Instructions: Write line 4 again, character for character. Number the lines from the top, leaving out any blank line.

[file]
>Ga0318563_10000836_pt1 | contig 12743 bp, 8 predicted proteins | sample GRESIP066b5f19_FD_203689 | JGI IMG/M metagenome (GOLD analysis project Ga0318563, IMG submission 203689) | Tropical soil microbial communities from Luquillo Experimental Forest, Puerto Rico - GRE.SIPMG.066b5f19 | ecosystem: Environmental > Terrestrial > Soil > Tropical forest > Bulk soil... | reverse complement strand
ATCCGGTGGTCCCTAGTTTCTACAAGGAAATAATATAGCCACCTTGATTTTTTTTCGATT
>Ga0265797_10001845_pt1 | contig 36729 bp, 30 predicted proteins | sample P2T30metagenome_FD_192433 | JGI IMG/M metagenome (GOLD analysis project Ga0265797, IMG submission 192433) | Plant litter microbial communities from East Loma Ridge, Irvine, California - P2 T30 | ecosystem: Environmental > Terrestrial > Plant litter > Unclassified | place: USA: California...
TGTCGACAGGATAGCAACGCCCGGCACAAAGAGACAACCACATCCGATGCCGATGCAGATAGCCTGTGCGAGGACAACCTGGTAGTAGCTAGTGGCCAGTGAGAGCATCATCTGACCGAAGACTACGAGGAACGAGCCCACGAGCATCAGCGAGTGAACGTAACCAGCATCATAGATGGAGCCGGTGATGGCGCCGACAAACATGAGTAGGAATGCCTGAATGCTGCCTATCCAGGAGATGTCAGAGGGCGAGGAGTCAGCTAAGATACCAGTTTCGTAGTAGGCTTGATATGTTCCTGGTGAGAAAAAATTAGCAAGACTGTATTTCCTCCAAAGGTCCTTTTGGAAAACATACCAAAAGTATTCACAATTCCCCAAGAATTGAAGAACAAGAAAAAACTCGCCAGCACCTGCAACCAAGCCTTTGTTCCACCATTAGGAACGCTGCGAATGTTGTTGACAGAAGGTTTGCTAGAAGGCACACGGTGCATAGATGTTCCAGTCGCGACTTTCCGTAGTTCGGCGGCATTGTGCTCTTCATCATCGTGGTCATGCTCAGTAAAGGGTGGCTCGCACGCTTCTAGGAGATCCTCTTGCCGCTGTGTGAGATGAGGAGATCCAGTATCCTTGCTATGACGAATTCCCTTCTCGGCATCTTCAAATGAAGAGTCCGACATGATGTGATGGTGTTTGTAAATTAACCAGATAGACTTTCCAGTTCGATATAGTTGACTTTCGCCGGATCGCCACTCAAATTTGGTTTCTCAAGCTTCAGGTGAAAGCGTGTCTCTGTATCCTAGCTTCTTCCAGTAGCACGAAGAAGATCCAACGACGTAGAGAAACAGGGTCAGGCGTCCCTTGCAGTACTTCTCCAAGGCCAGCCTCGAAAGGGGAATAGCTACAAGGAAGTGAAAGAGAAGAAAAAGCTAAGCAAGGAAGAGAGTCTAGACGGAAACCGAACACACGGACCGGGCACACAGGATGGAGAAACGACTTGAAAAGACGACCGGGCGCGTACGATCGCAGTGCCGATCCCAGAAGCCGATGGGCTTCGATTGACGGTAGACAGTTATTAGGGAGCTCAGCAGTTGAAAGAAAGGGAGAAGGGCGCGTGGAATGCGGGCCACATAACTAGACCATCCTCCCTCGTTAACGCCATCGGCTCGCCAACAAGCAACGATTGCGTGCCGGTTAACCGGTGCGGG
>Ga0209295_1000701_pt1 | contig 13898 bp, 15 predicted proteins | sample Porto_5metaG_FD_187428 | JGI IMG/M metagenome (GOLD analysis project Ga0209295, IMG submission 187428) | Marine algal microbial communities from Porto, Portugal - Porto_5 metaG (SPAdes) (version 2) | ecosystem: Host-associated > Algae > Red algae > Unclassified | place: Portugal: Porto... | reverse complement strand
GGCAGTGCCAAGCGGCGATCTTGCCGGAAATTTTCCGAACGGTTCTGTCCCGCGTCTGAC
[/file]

TGTCGACAGGATAGCAACGCCCGGCACAAAGAGACAACCACATCCGATGCCGATGCAGATAGCCTGTGCGAGGACAACCTGGTAGTAGCTAGTGGCCAGTGAGAGCATCATCTGACCGAAGACTACGAGGAACGAGCCCACGAGCATCAGCGAGTGAACGTAACCAGCATCATAGATGGAGCCGGTGATGGCGCCGACAAACATGAGTAGGAATGCCTGAATGCTGCCTATCCAGGAGATGTCAGAGGGCGAGGAGTCAGCTAAGATACCAGTTTCGTAGTAGGCTTGATATGTTCCTGGTGAGAAAAAATTAGCAAGACTGTATTTCCTCCAAAGGTCCTTTTGGAAAACATACCAAAAGTATTCACAATTCCCCAAGAATTGAAGAACAAGAAAAAACTCGCCAGCACCTGCAACCAAGCCTTTGTTCCACCATTAGGAACGCTGCGAATGTTGTTGACAGAAGGTTTGCTAGAAGGCACACGGTGCATAGATGTTCCAGTCGCGACTTTCCGTAGTTCGGCGGCATTGTGCTCTTCATCATCGTGGTCATGCTCAGTAAAGGGTGGCTCGCACGCTTCTAGGAGATCCTCTTGCCGCTGTGTGAGATGAGGAGATCCAGTATCCTTGCTATGACGAATTCCCTTCTCGGCATCTTCAAATGAAGAGTCCGACATGATGTGATGGTGTTTGTAAATTAACCAGATAGACTTTCCAGTTCGATATAGTTGACTTTCGCCGGATCGCCACTCAAATTTGGTTTCTCAAGCTTCAGGTGAAAGCGTGTCTCTGTATCCTAGCTTCTTCCAGTAGCACGAAGAAGATCCAACGACGTAGAGAAACAGGGTCAGGCGTCCCTTGCAGTACTTCTCCAAGGCCAGCCTCGAAAGGGGAATAGCTACAAGGAAGTGAAAGAGAAGAAAAAGCTAAGCAAGGAAGAGAGTCTAGACGGAAACCGAACACACGGACCGGGCACACAGGATGGAGAAACGACTTGAAAAGACGACCGGGCGCGTACGATCGCAGTGCCGATCCCAGAAGCCGATGGGCTTCGATTGACGGTAGACAGTTATTAGGGAGCTCAGCAGTTGAAAGAAAGGGAGAAGGGCGCGTGGAATGCGGGCCACATAACTAGACCATCCTCCCTCGTTAACGCCATCGGCTCGCCAACAAGCAACGATTGCGTGCCGGTTAACCGGTGCGGG